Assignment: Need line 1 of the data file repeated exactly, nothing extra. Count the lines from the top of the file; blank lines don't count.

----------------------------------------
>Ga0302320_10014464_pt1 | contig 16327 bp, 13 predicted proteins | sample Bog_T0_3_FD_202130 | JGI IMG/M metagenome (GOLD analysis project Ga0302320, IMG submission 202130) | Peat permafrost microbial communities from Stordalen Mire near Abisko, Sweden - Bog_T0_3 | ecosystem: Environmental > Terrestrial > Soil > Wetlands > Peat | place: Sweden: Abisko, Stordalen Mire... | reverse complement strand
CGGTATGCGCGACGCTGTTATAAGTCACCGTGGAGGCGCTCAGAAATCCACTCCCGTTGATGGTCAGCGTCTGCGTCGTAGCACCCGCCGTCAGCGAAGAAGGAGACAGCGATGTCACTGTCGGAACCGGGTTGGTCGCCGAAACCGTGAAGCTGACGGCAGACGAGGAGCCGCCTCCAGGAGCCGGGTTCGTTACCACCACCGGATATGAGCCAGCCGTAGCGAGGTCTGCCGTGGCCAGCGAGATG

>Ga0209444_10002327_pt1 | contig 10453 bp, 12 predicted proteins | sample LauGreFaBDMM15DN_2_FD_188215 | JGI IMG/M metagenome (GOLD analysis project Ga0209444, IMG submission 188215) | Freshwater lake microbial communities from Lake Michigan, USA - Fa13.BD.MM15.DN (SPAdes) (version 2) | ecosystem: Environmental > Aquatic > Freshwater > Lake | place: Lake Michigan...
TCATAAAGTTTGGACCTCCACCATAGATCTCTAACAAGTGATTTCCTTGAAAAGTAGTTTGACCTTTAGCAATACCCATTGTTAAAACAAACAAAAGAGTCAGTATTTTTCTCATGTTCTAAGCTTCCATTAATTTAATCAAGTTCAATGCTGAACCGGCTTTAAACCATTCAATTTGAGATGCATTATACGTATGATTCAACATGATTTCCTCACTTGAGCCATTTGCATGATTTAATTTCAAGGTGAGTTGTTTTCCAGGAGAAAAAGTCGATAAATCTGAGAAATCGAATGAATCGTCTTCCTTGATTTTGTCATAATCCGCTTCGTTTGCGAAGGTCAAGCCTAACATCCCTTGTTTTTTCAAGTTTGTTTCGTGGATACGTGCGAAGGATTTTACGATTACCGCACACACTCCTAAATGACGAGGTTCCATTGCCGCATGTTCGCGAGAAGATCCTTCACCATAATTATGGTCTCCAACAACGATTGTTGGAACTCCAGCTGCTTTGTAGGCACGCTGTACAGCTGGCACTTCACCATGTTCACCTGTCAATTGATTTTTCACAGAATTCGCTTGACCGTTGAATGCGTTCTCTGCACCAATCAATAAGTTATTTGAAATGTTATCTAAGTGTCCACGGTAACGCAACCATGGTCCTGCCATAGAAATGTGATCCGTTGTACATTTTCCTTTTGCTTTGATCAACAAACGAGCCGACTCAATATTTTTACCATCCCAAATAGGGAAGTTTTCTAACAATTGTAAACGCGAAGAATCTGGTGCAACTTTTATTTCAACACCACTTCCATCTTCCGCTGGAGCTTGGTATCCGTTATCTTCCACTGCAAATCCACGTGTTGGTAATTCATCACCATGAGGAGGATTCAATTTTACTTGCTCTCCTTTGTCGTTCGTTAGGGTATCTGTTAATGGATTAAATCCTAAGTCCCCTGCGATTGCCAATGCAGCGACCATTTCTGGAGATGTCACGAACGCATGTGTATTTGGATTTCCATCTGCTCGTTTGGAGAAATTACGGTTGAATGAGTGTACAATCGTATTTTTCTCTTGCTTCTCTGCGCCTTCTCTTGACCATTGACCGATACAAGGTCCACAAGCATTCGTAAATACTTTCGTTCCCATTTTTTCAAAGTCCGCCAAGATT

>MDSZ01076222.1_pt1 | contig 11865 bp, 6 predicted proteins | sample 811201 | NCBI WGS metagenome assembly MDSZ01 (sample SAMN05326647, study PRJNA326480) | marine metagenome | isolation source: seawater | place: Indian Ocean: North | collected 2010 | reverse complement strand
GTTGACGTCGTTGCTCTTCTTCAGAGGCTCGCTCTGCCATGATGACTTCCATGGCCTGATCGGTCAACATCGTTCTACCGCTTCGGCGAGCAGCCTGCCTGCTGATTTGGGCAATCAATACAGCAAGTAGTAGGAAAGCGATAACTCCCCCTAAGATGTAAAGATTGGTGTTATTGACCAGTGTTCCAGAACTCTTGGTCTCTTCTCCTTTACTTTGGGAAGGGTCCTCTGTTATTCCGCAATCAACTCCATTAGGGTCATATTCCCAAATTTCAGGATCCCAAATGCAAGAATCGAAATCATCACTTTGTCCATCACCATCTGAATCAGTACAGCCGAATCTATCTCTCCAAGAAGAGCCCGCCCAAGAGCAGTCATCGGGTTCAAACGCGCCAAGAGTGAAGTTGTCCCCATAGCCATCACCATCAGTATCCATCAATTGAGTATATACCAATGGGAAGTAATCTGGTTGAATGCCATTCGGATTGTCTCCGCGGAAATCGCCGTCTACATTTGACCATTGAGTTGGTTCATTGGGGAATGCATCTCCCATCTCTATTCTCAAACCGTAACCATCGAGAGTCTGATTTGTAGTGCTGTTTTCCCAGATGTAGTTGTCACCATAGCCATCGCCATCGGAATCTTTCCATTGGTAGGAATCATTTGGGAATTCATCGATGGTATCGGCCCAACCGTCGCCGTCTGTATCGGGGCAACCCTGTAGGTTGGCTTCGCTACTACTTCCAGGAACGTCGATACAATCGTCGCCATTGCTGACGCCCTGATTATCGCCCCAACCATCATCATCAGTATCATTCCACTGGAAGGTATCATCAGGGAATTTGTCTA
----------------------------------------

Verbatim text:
>Ga0302320_10014464_pt1 | contig 16327 bp, 13 predicted proteins | sample Bog_T0_3_FD_202130 | JGI IMG/M metagenome (GOLD analysis project Ga0302320, IMG submission 202130) | Peat permafrost microbial communities from Stordalen Mire near Abisko, Sweden - Bog_T0_3 | ecosystem: Environmental > Terrestrial > Soil > Wetlands > Peat | place: Sweden: Abisko, Stordalen Mire... | reverse complement strand